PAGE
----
Does lift have a practical relevance in typical windsurfing? Well, if you're trying to go fast, tilting the board slightly so the leeward edge is in the water may help. That's especially try if you are already on freerace or slalom gear, but it can even make a noticeable difference on slower gear if you have a stiff and wide fin. But the bigger relevance is probably seen if you ding your fin a lot: more dings means less lift and more spinouts. So sand it or get a new fin!
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isobars



Joined: 12 Dec 1999
Posts: 18972

PostPosted: Mon Mar 25, 2019 6:31 pm    Post subject: Reply with quote

bred2shred wrote:
I think the OP was considering “lift” to mean vertical elevation of the tail of the board caused by the fin (based on his reference to the vertical stabilizer on a plane).

I suspect he simply made the same error most WSers make, that the term "lift" means vertical thrust.

I'd like to see a longitudinal video from a GoPro mounted beneath a board looking back at a long blade fin being pushed hard. (The camera may have to be above the water, cantilevered, viewing the fin from above and behind, to minimize drag.) Logic and other posts suggest that it's bent laterally quite a ways when generating enough vertical lift to ride it. (I was too busy to look down and back at my fin when I was pushing my first generation Malibu to the point my waterline was behind my back foot when I had both feet in the rear straps decades ago.)
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rtz



Joined: 31 Oct 2010
Posts: 246
Location: Oklahoma City

PostPosted: Mon Mar 25, 2019 6:48 pm    Post subject: Reply with quote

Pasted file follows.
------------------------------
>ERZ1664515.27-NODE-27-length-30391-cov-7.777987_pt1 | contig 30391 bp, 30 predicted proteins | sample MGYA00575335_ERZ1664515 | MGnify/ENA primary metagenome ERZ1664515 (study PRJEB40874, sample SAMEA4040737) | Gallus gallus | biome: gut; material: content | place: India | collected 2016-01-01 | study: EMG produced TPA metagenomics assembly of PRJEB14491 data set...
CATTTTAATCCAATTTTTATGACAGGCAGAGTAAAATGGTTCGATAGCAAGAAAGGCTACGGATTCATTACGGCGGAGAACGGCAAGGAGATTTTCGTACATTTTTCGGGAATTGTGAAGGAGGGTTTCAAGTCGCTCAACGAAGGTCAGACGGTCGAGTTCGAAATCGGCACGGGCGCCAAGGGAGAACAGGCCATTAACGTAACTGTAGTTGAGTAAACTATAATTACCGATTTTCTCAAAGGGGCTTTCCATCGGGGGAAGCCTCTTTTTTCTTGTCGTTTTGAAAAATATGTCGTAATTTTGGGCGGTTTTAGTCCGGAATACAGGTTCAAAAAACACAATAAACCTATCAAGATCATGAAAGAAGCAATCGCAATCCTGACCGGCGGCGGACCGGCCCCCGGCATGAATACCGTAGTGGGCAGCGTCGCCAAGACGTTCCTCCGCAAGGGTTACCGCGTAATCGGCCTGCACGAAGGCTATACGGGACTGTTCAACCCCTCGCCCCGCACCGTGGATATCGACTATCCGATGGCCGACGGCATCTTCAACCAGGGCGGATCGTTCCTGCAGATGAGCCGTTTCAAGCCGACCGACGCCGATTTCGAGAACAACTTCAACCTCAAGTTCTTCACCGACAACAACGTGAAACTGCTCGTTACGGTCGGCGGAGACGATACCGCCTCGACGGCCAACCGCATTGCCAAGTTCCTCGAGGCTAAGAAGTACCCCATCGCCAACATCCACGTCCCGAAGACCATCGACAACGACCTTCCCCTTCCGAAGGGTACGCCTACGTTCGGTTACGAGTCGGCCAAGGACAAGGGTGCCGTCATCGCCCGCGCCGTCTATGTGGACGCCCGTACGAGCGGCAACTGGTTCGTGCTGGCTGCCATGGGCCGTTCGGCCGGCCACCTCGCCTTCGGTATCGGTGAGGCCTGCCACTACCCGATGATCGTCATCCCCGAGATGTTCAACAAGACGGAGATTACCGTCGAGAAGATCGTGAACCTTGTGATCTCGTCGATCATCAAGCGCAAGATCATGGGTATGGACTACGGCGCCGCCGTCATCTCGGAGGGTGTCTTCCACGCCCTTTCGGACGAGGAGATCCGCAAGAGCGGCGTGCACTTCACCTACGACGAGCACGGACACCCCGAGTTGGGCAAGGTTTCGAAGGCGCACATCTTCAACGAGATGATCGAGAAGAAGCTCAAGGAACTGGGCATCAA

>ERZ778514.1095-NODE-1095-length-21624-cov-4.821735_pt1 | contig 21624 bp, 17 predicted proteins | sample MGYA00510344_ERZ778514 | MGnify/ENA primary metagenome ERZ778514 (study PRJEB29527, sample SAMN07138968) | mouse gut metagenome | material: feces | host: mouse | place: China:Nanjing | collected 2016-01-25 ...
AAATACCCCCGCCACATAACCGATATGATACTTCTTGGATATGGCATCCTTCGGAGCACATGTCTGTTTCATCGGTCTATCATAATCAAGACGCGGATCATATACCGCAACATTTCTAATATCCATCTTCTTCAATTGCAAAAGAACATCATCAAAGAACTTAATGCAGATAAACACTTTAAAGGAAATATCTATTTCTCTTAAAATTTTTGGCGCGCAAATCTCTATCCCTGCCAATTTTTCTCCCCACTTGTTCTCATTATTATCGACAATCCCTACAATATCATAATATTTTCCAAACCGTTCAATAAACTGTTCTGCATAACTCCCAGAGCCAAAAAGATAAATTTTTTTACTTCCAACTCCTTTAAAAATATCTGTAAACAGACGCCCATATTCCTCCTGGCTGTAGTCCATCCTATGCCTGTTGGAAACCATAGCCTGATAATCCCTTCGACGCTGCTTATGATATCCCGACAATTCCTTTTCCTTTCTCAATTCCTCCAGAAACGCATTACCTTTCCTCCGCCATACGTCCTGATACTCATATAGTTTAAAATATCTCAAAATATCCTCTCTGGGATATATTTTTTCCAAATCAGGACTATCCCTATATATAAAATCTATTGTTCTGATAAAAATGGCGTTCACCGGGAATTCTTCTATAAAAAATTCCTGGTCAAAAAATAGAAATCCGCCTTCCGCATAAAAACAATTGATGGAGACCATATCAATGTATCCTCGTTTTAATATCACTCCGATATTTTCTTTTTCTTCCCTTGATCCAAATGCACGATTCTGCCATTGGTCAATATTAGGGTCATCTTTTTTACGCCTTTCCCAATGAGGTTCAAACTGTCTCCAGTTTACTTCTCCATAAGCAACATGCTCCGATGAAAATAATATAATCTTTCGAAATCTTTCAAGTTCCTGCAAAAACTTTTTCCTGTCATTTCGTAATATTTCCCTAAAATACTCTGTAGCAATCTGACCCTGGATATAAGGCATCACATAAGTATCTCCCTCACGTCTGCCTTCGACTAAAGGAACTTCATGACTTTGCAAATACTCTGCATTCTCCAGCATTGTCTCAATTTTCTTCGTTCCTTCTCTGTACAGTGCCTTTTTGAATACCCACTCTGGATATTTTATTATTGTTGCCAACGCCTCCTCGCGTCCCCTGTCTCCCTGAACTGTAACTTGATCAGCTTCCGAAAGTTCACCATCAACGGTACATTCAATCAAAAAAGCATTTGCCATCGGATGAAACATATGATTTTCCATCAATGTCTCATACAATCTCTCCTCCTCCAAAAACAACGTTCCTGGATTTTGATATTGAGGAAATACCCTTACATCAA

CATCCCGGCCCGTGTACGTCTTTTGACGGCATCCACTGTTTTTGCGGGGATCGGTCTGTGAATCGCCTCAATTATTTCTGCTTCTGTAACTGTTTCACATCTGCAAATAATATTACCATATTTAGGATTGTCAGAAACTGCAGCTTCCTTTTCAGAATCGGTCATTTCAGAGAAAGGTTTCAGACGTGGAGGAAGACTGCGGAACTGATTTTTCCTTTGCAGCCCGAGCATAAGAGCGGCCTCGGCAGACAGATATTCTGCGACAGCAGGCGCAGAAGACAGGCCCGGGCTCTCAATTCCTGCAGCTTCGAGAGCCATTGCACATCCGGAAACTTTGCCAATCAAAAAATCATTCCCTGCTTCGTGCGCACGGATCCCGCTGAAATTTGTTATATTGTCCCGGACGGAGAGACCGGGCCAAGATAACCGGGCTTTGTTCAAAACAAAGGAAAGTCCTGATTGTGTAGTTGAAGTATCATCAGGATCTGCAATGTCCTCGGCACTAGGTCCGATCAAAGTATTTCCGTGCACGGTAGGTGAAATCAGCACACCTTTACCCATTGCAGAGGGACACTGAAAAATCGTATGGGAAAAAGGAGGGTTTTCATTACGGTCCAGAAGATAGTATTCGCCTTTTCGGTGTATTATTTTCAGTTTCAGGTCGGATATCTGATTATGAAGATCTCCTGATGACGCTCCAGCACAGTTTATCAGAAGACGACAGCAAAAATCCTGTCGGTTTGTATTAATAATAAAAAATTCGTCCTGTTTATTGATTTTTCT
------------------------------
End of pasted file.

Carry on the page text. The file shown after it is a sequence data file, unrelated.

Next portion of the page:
I'm trying to get this beast to plane easier. For easiest planing; run the mast base all the way back? On a 9m sail; what is the ideal fin size?

Viper91:

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DanWeiss



Joined: 24 Jun 2008
Posts: 2272
Location: Connecticut, USA

PostPosted: Mon Mar 25, 2019 7:09 pm    Post subject: Reply with quote

rigitrite wrote:
Quote:
I whole heartedly disagree as I venture would every shaper, fin designer and naval architect.


Yeah....whatever. Viscous forces govern and fin lift opposing side slip:I don't buy it.


Viscous forces impact every foil in every fluid, from fins to airplane wings. It's a matter of semantics since a fin pushing nearly sideways in water still feels water flowing around it, as opposed to the example of pushing a fin into a brick wall. The former is lift, the latter is an example of opposing forces.

The flow is there, however turbulent, even when the fin washes out at low speeds.

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DanWeiss



Joined: 24 Jun 2008
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Location: Connecticut, USA

PostPosted: Mon Mar 25, 2019 7:12 pm    Post subject: Reply with quote

[quote="isobars"]
bred2shred wrote:
SNIP

I'd like to see a longitudinal video from a GoPro mounted beneath a board looking back at a long blade fin being pushed hard. SNIP


Here you go: https://www.youtube.com/watch?v=OEhYC9IYOSU